Another big interest shared by representatives from around the world was education technology. New tablet apps developed in South Africa are allowing students to write down answers to maths questions on screens using “digital paper” technology.
Teachers can see pupils’ answers and how long they spent on each question, and they can “rewind” to watch how they worked out the answer. Experts hope that this will give teachers a deeper understanding of what pupils have learned and which areas they are struggling with.
In Uruguay, the government has gone even further, issuing all pupils with laptops or tablets and running a major programme to expand internet access.
It means that pupils, many of whom have gone without textbooks and other resources for years, have unprecedented access to educational material. It also makes administration of national tests – which are taken on the devices – much more straightforward.
Growing all the time
It is hoped that the Uruguayan government will save money in the long term, because it will no longer need to issue printed textbooks. But critics argue that students are missing out on the opportunity for “deeper learning” that comes from reading printed materials.
The “growth mindset” theory has also proven an international hit. In the US, home of Professor Carol Dweck, who developed the theory – that intelligence is malleable, not fixed, and that those who believe in their ability to improve are more likely to succeed – its influence continues to grow.
With this in mind, Nora Newcombe, professor of psychology at Temple University, says that societies should rethink the current approach to testing – in which a grade is treated as a fixed sign of a person’s intelligence or ability. “In my view it [growth mindset theory] should transform how we think about assessment,” she says. “As long as what you think you’re getting [with exam results] is information about how bad you are forever, you don’t want it, because who wants to hear that kind of bad news?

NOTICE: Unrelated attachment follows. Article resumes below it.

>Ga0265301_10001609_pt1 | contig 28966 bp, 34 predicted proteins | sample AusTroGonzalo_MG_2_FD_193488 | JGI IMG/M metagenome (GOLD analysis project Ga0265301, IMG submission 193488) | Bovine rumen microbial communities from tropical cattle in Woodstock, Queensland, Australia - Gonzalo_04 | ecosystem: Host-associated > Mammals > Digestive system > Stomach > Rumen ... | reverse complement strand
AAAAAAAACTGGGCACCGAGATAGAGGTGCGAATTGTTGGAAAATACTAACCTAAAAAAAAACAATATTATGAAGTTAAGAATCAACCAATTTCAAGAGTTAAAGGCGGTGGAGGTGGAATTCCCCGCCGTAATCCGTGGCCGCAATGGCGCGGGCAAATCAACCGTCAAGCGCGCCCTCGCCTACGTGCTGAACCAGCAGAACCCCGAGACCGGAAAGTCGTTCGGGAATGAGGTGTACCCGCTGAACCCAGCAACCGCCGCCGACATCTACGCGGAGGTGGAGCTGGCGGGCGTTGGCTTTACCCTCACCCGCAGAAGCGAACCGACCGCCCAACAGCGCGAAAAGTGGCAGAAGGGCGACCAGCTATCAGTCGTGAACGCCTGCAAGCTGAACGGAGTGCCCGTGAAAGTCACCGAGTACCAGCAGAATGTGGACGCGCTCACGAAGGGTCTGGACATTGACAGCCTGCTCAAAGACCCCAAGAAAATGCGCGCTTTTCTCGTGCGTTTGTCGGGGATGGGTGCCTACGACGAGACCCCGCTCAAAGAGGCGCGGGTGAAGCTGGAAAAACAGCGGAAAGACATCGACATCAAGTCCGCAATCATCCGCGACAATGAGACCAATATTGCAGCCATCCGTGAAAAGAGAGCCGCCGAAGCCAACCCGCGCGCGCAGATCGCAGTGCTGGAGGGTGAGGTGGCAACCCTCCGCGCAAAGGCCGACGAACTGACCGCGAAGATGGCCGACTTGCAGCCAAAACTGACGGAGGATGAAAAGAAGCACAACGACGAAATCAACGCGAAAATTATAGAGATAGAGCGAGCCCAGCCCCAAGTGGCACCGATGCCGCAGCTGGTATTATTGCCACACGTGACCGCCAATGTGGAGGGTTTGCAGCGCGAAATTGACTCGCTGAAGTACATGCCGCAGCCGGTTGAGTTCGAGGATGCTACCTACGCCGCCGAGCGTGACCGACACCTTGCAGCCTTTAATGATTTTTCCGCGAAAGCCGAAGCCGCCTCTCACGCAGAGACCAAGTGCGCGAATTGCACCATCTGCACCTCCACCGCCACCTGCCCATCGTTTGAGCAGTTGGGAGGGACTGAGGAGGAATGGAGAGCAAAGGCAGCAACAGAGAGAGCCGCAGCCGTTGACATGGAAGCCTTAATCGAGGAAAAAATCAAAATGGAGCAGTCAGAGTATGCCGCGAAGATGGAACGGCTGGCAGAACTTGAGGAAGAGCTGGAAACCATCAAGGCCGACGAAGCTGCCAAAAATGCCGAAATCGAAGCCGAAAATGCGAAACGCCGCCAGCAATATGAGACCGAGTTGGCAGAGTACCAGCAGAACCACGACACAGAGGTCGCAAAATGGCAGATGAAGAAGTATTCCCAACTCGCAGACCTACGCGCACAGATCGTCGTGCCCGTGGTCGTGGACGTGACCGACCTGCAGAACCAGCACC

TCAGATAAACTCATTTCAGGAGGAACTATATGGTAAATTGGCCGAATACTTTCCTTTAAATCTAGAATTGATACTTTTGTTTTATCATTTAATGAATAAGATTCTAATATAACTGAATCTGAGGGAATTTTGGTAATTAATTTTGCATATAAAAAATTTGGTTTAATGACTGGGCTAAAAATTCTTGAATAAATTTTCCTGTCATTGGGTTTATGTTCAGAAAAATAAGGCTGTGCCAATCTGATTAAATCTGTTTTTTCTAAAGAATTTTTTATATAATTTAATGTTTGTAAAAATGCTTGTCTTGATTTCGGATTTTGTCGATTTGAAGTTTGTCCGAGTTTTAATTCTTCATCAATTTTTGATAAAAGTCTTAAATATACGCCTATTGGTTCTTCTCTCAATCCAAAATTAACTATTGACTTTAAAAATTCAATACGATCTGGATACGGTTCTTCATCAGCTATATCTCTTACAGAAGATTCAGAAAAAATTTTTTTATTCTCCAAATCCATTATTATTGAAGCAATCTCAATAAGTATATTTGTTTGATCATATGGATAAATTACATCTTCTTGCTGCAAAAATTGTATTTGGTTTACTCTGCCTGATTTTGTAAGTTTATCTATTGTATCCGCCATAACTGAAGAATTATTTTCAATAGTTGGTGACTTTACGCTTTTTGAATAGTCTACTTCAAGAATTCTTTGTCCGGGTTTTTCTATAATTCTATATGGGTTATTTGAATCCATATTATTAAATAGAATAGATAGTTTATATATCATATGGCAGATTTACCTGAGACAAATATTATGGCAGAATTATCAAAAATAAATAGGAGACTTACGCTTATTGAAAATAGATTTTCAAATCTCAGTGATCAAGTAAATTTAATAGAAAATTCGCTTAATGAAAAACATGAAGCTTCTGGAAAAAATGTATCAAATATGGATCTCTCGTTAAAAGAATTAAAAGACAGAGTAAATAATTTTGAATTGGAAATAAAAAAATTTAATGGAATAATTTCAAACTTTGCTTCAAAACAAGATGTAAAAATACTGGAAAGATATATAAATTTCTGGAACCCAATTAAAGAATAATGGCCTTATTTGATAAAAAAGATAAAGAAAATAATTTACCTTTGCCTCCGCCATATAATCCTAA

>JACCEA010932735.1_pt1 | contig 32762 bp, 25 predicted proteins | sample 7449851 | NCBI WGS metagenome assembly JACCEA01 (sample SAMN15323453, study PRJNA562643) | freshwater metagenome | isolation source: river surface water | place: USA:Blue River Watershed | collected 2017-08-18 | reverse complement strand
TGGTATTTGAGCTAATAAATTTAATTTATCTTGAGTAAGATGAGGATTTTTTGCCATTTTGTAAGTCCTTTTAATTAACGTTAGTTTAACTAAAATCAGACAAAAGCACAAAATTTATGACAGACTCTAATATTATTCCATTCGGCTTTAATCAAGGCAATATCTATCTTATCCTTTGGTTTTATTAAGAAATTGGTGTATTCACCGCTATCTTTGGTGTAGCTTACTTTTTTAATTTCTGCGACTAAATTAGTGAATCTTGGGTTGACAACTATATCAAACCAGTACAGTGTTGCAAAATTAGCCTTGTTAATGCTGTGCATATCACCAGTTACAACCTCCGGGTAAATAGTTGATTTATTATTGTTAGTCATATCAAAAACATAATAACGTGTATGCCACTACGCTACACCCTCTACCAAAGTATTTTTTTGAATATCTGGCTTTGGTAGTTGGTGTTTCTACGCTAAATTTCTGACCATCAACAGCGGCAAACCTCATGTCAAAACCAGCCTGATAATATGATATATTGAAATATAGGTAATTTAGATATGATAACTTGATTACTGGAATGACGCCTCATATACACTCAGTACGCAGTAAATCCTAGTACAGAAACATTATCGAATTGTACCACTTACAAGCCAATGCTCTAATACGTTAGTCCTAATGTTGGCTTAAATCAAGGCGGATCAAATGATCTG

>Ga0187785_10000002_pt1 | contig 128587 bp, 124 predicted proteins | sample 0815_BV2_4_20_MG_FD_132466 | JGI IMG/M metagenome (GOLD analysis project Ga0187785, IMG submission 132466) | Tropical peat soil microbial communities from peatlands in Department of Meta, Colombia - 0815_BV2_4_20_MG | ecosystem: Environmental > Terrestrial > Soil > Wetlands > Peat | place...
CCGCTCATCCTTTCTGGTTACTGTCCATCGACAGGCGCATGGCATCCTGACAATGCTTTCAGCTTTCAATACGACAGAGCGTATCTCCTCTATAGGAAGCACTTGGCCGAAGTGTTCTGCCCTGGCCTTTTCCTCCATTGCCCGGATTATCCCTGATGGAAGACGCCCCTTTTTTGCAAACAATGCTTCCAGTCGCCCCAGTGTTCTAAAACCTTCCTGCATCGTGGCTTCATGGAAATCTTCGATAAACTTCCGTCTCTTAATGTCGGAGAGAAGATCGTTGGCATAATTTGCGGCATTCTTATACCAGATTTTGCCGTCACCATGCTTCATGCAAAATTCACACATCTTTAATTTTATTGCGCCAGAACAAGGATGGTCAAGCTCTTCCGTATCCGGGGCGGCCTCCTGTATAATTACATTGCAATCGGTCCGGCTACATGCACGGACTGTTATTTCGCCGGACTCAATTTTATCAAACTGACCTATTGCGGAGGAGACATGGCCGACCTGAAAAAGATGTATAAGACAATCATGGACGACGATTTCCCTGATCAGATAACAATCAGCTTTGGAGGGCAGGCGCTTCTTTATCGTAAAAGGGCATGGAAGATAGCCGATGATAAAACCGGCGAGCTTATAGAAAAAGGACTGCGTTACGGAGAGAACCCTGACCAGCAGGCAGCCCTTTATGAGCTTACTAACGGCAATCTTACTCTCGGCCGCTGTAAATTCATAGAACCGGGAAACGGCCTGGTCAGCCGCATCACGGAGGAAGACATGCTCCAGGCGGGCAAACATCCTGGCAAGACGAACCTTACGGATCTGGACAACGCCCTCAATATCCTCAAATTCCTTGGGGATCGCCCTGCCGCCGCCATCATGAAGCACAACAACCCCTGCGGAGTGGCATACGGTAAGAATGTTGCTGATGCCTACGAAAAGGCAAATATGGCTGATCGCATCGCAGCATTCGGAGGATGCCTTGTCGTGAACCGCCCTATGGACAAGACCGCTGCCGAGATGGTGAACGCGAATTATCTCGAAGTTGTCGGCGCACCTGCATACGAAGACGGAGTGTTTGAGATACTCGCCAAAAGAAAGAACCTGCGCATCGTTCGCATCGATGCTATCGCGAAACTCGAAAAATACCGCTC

“But there’s something you can do about most of those weaknesses, and if you thought about it that way it would be great.”
In Chile, the growth mindset theory is badly needed, according to Hernán Hochschild Ovalle, executive director of Elige Educar, a Chilean education charity. “Nine out of 10 students [in Chile] think their results in maths tests are explained by the fact they were born bad at maths,” he says.
“In Japan, 90 per cent of students believe that their result reflects their personal effort and their opportunities for learning.”
He says that pupils’ mindset in Chile makes it difficult to teach. “Teachers are saying they don’t want to learn, but it’s not that they don’t want to – it’s that they think they can’t.”
Tapping into talent
The conference, titled “Untapped Talent: Can better testing and data accelerate creativity in learning and societies?” was hosted by the US non-profit organisation Salzburg Global Seminar. It produced a “Salzburg statement” that called for new approaches to testing that would “measure the breadth of human capabilities and potential.” (bit.ly/SalzburgSeminar)